Now, let’s get it out of the way: as I don’t received screeners in advance, I am only capable of reviewing in a post-air capacity, which means that I am likely biased towards that sort of analysis. However, this preference is less about my role as a critic and more about my role as a viewer: I don’t like being spoiled, and would rather know nothing about an upcoming season of Mad Men beyond what I was able to extrapolate myself from the previous season finale (which, frankly, is quite a lot). On a personal level, I simply can’t imagine wanting to know about certain scenes, or hear about a character’s direction, or learn things which I think I would want to discover on my own when we’re dealing with a show that is such a known quantity. Mad Men doesn’t deserve special treatment from critics because of its established “quality”, but as a viewer I do think that pre-air reviews become personally less important when a series reaches a certain point of development.
The problem, for me, is that pre-air reviews represent half an argument: it’s the opinion without the evidence, presenting a critical response to the episode in question without being able to actually discuss the nuance of that opinion. Many critics have developed clever ways of speaking in vague terms about plot developments, but the cleverness of this approach doesn’t make it any more satisfying, or any more final: in order for that opinion to really connect me with as a viewer, I’m waiting for that post-air review to explain it more thoroughly. A pre-air review of a lame summer series or a new pilot could potentially stand as a final judgment, but the opening episode of a heavily serialized show in its fourth season like Mad Men is going to be incomplete, especially when AMC sent only a single episode for review (which means that critics will not have seen more than viewers will on Sunday evening).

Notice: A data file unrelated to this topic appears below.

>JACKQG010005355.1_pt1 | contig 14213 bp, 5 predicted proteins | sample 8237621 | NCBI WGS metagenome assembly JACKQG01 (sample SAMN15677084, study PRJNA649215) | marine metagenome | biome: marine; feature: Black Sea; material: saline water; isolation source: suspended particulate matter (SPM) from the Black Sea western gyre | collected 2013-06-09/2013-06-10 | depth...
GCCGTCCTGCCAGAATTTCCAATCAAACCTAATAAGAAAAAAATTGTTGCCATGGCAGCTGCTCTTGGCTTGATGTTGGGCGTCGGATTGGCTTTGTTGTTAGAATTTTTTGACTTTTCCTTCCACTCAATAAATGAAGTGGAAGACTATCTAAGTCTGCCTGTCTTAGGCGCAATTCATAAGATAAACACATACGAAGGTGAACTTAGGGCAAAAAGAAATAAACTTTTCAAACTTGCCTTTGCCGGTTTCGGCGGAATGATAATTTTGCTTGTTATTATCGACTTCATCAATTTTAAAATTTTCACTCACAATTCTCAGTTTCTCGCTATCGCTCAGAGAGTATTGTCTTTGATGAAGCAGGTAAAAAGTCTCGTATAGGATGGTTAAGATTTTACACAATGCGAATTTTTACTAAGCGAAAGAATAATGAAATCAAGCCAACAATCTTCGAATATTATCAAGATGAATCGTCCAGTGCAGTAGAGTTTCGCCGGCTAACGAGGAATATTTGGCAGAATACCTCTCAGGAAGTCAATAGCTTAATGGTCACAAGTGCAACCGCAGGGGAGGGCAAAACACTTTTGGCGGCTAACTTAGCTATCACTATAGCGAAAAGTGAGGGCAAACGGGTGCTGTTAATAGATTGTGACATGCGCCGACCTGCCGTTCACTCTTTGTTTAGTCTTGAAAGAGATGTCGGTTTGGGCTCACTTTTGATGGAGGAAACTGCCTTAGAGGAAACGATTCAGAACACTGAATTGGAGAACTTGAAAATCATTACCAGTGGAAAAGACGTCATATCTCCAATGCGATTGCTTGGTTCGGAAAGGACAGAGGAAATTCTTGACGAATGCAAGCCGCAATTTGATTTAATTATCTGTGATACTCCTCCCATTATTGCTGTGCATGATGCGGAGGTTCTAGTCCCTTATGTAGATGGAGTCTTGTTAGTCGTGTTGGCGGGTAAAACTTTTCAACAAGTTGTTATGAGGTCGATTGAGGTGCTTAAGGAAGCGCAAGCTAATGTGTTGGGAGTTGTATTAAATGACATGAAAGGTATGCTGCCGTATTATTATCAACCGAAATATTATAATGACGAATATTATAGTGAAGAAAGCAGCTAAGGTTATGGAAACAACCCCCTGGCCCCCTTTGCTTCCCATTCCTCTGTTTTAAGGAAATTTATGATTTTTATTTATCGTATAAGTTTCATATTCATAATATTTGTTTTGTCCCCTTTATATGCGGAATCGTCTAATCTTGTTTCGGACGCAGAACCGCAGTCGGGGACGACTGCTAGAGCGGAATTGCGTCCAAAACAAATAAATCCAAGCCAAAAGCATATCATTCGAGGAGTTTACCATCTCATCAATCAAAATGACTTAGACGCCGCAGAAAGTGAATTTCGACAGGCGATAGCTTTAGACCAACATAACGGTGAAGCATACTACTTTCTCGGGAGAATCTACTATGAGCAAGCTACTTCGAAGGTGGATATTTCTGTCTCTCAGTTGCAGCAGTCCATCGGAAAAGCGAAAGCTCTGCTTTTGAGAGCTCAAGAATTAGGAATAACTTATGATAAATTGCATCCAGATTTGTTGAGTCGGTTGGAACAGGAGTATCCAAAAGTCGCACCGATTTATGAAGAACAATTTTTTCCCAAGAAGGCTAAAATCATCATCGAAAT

Let’s take, for example, Heather Havrilesky’s essay on the “Stillbirth of the American Dream” at Salon – the piece is a thematic investigation of the season’s beginning, as she argues how the premiere “hammers home the gap between glossy fantasy and our mundane, angst-ridden reality.” From the looks of it, it’s a really compelling essay, and yet I can’t help but feel as if that sort of analysis would be of greater value after watching the premiere, adding to my own experience rather than influencing it beforehand, and able to really delve into the episode rather than scattering bits and pieces of character information into the article. It’s frustrating to me that this is all that Havrilesky will write about the premiere, that the pre-air nature of her coverage means that her ideas will be taken no further than the largely spoiler-free (and yet still too spoilery for my personal tastes) analysis she puts forward in this essay until the point when she checks in with the series later down the road.